German Party Leader Proposes Cutting Benefits and Sending Ukrainian Men Back to Fight

The Christian Democrats would put the country’s own citizens first, CSU chief Markus Soder has vowed

A senior party official has stated that if the Christian Democratic Union (CDU) government comes to power in Germany, they will stop paying Ukrainian nationals social benefits that are equivalent to those received by German citizens and will send men of fighting age back to their homeland.

The CDU and its Bavarian sister party, the Christian Social Union (CSU), are currently in the opposition after relinquishing power to a three-party coalition led by Chancellor Olaf Scholz in 2021. This potential policy shift was proposed this week by CSU leader Markus Soder, who also heads the state of Bavaria. The next federal election will be held no later than October of next year.

In an interview published on Thursday in the local daily Munchner Merkur, Soder outlined how the CDU/CSU government would treat Ukrainian refugees. Among other measures, he stated that they would cut off their access to the citizen’s allowance, or Burgergeld, a type of social benefit typically reserved for low-income Germans or EU nationals residing in the country.

Ukrainians were granted this privilege, which differs from what asylum-seekers normally receive, in May 2022 under a special law. Critics argue that the generous welfare discourages Ukrainians from seeking regular employment. Soder claimed that the party had been “skeptical from the beginning,” of this arrangement.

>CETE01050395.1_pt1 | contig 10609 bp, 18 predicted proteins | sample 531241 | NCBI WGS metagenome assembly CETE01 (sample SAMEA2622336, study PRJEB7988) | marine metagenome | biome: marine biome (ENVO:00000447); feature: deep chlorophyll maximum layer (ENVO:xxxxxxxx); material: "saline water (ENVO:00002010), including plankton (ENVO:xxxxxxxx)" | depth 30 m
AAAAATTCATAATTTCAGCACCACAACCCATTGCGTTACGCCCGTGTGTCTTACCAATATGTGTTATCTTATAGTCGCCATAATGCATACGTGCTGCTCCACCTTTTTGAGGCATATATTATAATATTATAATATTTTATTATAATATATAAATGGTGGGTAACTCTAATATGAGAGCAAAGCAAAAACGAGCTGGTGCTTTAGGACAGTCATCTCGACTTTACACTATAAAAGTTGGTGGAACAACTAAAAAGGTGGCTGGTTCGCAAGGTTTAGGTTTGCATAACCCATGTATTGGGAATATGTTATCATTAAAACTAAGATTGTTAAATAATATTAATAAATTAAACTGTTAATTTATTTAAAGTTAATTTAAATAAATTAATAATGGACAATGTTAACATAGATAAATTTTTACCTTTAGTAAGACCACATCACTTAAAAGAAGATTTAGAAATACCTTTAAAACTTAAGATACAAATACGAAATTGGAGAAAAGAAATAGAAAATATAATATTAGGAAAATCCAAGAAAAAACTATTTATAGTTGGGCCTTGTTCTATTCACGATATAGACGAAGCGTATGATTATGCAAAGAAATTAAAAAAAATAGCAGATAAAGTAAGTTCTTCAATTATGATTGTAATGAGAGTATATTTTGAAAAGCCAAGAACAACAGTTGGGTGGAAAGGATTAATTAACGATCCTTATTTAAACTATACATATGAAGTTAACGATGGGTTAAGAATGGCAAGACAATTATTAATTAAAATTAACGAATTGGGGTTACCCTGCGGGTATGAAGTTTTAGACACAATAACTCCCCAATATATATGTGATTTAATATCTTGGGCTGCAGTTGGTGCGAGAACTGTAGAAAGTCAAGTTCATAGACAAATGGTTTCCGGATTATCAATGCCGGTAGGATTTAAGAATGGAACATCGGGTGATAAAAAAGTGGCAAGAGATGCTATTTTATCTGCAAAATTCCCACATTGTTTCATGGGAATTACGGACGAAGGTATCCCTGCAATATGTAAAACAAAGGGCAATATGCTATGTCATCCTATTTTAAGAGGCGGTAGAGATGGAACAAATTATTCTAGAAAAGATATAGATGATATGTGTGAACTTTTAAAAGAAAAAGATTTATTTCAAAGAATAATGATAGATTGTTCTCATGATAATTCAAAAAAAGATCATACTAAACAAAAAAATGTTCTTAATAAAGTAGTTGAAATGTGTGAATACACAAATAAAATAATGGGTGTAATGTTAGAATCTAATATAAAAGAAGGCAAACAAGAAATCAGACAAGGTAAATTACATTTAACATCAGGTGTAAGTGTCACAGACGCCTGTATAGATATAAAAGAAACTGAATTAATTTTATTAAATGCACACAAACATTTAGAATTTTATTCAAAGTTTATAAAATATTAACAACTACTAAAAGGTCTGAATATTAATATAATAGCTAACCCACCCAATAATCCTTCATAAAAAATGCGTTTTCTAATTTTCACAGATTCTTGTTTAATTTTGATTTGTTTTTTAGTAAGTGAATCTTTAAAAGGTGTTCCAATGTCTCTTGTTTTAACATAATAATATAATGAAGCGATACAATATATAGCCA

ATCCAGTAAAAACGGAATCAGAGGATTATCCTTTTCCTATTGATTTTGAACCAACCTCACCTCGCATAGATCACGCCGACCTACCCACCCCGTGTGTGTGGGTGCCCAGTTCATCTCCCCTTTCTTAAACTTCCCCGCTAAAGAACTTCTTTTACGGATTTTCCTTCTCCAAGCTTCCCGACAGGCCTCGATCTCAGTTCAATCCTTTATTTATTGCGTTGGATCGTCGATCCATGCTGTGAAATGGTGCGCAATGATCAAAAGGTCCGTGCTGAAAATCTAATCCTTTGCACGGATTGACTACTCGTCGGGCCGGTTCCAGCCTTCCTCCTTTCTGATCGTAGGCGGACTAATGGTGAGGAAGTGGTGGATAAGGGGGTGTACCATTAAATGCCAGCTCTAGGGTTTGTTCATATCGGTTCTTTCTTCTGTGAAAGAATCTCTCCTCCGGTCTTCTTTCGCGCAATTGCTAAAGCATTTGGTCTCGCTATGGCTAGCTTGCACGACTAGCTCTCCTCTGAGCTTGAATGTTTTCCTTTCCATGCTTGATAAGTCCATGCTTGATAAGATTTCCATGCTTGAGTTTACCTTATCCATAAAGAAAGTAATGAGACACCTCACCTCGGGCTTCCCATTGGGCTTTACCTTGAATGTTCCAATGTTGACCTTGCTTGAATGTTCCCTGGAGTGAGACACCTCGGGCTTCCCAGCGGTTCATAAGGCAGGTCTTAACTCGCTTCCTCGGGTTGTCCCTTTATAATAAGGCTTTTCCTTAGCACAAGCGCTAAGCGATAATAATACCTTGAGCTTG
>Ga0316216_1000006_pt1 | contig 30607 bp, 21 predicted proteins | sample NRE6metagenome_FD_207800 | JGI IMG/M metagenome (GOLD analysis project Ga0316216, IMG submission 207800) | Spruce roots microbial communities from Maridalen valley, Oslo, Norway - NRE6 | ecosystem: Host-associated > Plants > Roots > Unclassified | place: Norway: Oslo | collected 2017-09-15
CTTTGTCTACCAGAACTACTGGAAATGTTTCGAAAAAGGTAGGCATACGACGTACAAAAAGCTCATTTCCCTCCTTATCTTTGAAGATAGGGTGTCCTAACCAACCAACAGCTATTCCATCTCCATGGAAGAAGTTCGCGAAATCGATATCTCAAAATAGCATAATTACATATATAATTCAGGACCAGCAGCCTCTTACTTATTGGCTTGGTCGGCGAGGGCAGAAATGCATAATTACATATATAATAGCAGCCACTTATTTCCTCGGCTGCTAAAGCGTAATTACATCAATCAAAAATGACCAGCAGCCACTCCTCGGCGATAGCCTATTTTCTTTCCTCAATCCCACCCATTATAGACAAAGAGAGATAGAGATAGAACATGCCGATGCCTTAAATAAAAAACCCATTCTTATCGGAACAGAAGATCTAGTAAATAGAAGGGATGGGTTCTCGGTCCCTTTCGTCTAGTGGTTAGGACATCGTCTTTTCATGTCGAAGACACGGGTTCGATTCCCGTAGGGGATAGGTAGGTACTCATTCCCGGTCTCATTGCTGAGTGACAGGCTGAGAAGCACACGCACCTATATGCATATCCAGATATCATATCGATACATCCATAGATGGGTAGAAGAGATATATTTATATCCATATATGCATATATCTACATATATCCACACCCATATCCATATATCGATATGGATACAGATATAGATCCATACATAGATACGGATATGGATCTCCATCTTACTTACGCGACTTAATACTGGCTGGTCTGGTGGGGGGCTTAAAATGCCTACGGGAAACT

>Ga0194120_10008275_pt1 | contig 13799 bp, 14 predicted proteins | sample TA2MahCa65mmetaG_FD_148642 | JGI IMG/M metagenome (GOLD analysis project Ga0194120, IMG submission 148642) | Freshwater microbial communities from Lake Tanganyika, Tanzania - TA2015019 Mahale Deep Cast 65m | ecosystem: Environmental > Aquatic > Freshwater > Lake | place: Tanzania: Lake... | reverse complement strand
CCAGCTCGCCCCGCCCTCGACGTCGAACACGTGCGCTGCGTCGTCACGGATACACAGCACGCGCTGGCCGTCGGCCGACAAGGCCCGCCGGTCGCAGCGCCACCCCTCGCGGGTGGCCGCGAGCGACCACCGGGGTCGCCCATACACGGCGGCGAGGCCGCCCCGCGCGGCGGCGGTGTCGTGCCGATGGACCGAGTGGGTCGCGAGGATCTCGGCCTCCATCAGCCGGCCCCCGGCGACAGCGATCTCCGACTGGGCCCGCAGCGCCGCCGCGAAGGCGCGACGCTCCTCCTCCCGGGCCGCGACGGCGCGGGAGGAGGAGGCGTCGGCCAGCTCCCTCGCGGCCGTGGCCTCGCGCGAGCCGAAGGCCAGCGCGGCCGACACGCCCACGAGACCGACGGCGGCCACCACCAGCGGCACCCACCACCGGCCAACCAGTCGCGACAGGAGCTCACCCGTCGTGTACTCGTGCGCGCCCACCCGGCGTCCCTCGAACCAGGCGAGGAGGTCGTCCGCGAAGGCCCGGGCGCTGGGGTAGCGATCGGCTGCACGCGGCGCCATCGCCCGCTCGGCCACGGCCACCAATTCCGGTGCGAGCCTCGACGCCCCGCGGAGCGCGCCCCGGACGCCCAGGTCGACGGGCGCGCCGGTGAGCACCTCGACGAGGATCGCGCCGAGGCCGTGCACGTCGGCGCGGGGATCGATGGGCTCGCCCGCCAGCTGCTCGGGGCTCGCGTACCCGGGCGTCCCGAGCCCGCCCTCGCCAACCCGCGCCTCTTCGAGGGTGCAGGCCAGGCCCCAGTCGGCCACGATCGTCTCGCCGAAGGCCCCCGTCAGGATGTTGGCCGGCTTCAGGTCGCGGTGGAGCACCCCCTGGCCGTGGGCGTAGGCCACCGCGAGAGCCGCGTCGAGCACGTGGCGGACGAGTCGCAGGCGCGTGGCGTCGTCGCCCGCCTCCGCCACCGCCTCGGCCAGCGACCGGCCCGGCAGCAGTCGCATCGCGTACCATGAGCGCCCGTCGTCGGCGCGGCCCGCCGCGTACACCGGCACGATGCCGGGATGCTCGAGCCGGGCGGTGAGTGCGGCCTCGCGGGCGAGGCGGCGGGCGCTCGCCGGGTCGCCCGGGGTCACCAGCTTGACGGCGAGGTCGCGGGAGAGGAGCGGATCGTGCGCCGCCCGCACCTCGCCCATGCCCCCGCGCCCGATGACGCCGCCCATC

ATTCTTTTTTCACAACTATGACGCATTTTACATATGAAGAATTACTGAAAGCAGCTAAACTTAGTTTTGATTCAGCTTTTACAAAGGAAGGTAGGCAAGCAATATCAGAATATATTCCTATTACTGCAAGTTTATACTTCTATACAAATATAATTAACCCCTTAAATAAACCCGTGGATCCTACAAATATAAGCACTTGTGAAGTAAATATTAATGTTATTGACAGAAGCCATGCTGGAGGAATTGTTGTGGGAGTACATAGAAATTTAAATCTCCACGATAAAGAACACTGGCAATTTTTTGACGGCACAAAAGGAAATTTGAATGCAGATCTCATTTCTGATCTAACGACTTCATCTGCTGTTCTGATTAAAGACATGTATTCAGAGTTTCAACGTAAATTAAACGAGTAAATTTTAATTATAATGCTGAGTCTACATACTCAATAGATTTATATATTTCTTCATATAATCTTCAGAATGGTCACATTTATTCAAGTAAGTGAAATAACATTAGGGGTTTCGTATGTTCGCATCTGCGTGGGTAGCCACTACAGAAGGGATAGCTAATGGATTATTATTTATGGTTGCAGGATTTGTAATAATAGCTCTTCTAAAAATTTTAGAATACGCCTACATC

He also stated that a CDU/CSU government would send fighting-age Ukrainian men back to their homeland, “if Ukraine asks us to.” Kiev is struggling to replenish its military ranks after suffering heavy losses on the battlefield. Ukrainians living in EU nations are among the potential targets for forced conscription.

The Ukrainian government has ceased providing consular services to citizens living abroad who fail to return home and report their personal details to conscription officials. This rule was introduced earlier this year under a reform aimed at boosting mobilization rates.

This month, Vladimir Zelensky announced the creation of a “Ukrainian legion” based in Poland. He explained that Ukrainians living in the EU may join this military unit instead of returning home and undergoing the usual mobilization procedures.

The promised perks of volunteering include better training and gear that recruits would receive from Western nations, as well as certain legal and financial benefits from Warsaw. Polish officials have stated that thousands have applied to join the legion since the announcement.